Scoliosis is different for everyone, so a pose that feels great for you might not be right for someone whose curve is different from yours. Your doctor, who is most familiar with your scoliosis, will be best positioned (no yoga pun intended) to discuss your abilities and limitations.

“No matter what, you should have a physician’s support and opinion as you begin your yoga practice,” Bar advises.

Work with a trained instructor

Yoga isn’t a one-size-fits-all practice, even for people without scoliosis. All bodies are different, and they can’t all do the same things — including yoga poses.

For individualized care that ensures your safety and maximizes your benefits, start your yoga practice by working with a yoga therapist who has experience with people with scoliosis will provide you with.

“There’s no one-size-fits-all prescriptive yoga guidance for people who have scoliosis,” Bar says, “so it’s really important to work with someone who can help guide you and watch your alignment. A professional can help tailor your practice to your needs and give advice on what will help you and what might be dangerous for you, based on the specifics of your scoliosis.”

It’s also a good idea for people with scoliosis to start yoga with private instruction, rather than group classes, for a safe, more effective, tailored approach. If you eventually progress to a group class, though, let your instructor know about your scoliosis ahead of time so they don’t try to “correct” poses that are actually just a result of your unique skeletal structure.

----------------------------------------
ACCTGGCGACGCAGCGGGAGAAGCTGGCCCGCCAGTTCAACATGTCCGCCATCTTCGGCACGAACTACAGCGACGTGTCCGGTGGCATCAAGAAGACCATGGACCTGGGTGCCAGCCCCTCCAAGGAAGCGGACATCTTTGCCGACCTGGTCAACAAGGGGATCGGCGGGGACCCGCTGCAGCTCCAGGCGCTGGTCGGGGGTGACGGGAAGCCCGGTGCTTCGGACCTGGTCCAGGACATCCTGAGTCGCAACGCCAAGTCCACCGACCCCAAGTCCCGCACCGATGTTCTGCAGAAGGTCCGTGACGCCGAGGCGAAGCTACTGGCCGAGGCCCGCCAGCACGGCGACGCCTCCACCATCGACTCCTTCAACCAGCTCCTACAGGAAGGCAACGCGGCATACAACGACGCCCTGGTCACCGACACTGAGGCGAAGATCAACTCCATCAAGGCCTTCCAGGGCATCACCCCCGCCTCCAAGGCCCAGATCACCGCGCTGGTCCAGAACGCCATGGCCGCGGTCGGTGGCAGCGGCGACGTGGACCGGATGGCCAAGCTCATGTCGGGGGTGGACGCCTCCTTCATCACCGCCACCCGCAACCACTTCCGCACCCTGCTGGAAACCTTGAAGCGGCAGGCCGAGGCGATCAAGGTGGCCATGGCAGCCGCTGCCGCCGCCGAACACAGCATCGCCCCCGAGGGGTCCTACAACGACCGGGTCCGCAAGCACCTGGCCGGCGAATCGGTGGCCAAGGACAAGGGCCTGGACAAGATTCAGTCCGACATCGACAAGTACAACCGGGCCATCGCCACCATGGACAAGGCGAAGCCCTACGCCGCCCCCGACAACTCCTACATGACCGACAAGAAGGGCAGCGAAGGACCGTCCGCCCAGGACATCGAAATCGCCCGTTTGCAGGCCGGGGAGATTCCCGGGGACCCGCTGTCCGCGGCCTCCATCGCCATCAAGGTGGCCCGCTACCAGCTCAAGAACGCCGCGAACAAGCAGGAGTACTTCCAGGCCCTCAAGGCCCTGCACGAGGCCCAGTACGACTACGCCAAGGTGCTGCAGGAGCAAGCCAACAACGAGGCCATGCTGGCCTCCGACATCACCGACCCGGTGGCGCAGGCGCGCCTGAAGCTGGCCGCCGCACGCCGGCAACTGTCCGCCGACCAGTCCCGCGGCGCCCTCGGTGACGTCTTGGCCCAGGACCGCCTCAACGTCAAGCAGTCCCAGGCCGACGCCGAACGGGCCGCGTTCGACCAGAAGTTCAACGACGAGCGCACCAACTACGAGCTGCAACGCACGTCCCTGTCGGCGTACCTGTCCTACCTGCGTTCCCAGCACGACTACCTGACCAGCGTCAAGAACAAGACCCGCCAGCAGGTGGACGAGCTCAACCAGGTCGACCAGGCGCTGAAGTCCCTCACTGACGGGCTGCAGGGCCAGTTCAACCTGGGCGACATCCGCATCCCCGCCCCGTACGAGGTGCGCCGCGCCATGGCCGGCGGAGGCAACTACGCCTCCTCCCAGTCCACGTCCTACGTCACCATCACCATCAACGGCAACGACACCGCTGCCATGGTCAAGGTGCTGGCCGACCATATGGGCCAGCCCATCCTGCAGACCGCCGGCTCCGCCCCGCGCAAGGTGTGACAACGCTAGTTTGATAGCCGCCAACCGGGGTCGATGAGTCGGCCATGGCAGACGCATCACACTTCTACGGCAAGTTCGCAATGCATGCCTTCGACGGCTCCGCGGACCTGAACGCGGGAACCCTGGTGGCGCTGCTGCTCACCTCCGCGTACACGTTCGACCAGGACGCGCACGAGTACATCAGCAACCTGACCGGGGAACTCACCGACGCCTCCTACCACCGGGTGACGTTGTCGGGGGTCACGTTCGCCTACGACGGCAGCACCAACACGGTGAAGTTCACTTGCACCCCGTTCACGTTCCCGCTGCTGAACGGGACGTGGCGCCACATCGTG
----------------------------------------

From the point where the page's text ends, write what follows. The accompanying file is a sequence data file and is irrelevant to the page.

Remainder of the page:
Skip any uncomfortable poses

Listen to what your body is telling you: Does that move hurt? Maybe it just feels a little funny? Are you experiencing tingling or numbness?


Don’t push yourself to the limits; push yourself to be the best, healthiest version of yourself — which means respecting your body’s boundaries and limitations. People with scoliosis should largely avoid poses that require:

  • Back-bending.
  • Bending your rib cage.
  • Twisting your torso.

It can feel discouraging to have to pass on poses that you simply can’t do, but it’s really OK. Even the most trained of yogis has limitations!

Yoga poses to help scoliosis

Before starting yoga, it’s helpful to know about scoliosis in general and about your curve in particular. Every scoliosis curvature has both a concave and a convex side.

  • Concave refers to the “inside” of your curve, where your muscles are shorter.
  • Convex refers to the side to which your curve bends outward or sticks out. Your muscles on this side are longer and may be stronger than the muscles on your concave side.

Muscles are typically tight on both sides of a scoliosis curve, but your yoga poses (and other exercises) should aim to stretch your concave side and strengthen your convex side.

Just remember to start your practice with the help of a trained yoga professional, who can help you determine which poses are feasible for you, what will be most helpful to you and what moves you should avoid. They may suggest:

  1. Cat/cow pose: Focuses your breathing and loosens your spine.
  2. Downward-facing dog: Lengthens the group of muscles that run the length of your spine.
  3. Mountain pose: Can improve your balance and strengthen your core.
  4. Tree pose: Stretches and lengthens your spine, which can improve your posture.

Above all, give yourself some grace as you enter your yoga practice, Bar says.

“In yoga, we teach self-observance, self-compassion and patience. If you have scoliosis, go into yoga with the awareness that your skeletal structure is a little bit different than average and that your poses may not feel or look the way you expected.

“Try to have no judgment about that. The poses are not the main goal. The calming, mindful feeling of well-being that comes from practicing is just as valuable. Be proud of yourself for taking another step toward your well-being and empowering yourself to feel better.”